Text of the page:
Formula One fans the world over must surely and rightfully be rubbing their hands at the prospect of a unique season to be cherished with the Mercedes awesome twosome Nico Rosberg and Lewis Hamilton locked in a titanic battle.
Whether they can remain friends in the heat of a tussle set to run and run is a question, and a worry, that their team’s hierarchy must be suffering even if they won’t admit it.
I can see how it can with so much at stake in terms of championship and, therefore, massive financial success and the need for no quarter or moment of surrender by either driver to be given in their desire to rule the grand prix realm.
There are precedents triggered by similar situations in past championship showdowns between teammates who became confirmed enemies to the horror of their bosses as partnerships collapsed under the weight of ambition and intensely personal and selfish drive.
I hark back to examples of destroyed associations that were never repaired: Nigel Mansell and Nelson Piquet at Williams in the late 80s; Alain Prost and Ayrton Senna at McLaren in 1988; Lewis Hamilton and Fernando Alonso in 2007; and, more recently, Sebastian Vettel and Mark Webber at Red Bull.
There have been many more — and there will be still plenty to come. Such is the nature of the business of being the best, and necessarily the most ruthless, in pursuit of dominance, however embarrassing it might be to one’s rival. Teammate or not.
The old saying in F1 is that the first man you have to beat is your teammate. Never was that seen to be more of a truism than right now with Hamilton and Rosberg risking all taking their cars to the limit without the faintest hint of a backdown.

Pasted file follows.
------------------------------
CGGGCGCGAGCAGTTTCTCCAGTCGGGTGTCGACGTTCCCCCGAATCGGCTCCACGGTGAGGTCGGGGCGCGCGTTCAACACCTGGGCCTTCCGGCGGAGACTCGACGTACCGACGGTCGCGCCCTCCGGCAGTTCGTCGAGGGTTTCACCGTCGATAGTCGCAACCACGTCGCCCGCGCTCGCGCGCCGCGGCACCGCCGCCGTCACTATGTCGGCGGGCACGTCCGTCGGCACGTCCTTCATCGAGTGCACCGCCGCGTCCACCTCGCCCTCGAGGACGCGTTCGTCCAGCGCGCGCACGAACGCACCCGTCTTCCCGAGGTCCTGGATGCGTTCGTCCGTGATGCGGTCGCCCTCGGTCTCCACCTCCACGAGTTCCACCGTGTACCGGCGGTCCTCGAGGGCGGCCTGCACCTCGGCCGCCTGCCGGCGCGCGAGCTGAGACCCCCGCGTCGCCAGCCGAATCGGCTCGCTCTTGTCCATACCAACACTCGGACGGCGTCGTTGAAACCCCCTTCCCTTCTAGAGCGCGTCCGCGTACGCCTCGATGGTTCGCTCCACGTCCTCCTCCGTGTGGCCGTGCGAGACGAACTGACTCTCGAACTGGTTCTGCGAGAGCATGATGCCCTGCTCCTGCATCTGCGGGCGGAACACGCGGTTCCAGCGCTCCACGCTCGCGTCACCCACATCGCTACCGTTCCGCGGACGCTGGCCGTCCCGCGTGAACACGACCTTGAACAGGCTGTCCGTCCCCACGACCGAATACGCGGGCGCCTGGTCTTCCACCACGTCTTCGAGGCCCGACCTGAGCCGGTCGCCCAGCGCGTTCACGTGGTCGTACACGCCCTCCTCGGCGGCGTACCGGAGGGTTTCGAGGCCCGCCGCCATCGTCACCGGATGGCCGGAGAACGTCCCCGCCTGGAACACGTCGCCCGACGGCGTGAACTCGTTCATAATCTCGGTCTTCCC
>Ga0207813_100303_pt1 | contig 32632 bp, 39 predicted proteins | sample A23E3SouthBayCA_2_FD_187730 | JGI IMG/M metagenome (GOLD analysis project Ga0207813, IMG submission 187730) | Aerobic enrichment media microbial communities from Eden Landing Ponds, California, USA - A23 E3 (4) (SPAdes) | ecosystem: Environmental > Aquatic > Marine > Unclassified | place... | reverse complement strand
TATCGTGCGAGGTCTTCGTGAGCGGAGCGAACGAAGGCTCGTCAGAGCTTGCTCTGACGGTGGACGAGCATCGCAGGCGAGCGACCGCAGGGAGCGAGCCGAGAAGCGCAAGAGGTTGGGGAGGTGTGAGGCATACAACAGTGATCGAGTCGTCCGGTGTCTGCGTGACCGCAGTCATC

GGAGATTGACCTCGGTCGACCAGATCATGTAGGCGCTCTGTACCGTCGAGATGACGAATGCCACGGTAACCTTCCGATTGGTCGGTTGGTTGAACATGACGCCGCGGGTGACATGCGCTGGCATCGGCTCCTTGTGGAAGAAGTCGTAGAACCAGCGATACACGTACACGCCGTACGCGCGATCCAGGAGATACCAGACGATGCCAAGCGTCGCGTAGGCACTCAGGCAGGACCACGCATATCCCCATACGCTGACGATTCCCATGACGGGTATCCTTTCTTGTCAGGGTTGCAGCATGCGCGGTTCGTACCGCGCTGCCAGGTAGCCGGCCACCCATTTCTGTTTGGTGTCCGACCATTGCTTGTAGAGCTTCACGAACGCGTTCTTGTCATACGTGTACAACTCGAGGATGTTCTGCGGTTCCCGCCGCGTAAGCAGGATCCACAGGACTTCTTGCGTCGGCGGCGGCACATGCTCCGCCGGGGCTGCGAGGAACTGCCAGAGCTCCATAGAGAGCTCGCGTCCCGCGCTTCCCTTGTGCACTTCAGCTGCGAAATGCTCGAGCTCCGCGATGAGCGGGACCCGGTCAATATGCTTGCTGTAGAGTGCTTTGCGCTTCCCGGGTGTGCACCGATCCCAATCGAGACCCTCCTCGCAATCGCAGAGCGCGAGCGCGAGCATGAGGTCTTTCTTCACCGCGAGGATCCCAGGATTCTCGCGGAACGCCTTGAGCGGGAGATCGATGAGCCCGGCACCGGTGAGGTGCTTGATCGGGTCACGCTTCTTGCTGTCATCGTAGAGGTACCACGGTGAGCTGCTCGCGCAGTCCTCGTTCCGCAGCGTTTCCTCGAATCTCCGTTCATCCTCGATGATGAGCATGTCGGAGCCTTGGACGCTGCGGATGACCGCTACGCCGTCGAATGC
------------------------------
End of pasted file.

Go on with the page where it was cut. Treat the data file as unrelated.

It may augur upset and concern in a nerve-wracked team, but from the point of view of a public eager for a fair return for their entrance fee, or TV licence money, the spectacle is most welcome.
Forget the adverse comments about the lack of deafening engine noise as a loss likely to dull the atmosphere, the sheer neck-and-neck showdowns as evidenced not only up front but throughout the field last time out in Bahrain looks like a surefire winner to me.
Hamilton and Rosberg may have edged towards disaster that could have wiped either man out in the final ten laps after the safety car’s appearance had closed up the field, but for sheer edge-of-your-seat thrills in the greatest race for decades, it was memorable.
Rosberg and Hamilton, the 2008 champion, have enjoyed a strong friendship and mutual respect as talented opponents from their days as kid-karters, but the chinks are beginning to appear.
I have discovered that ahead of Bahrain GP, Rosberg’s side of the Mercedes garage provided the German ace with a secret document, an extensive run-down on what they believed could be Hamilton’s weaknesses, and now Hamilton has vowed to do some homework, too, on his partner.
Meanwhile, their team boss, Paddy Lowe, promises: “We are going to let them race each other. No team orders or preferences. It is important to keep providing the entertainment and excitement for us all.”
Hear, hear! I second that.
The writer is a motorsport expert based in the UK.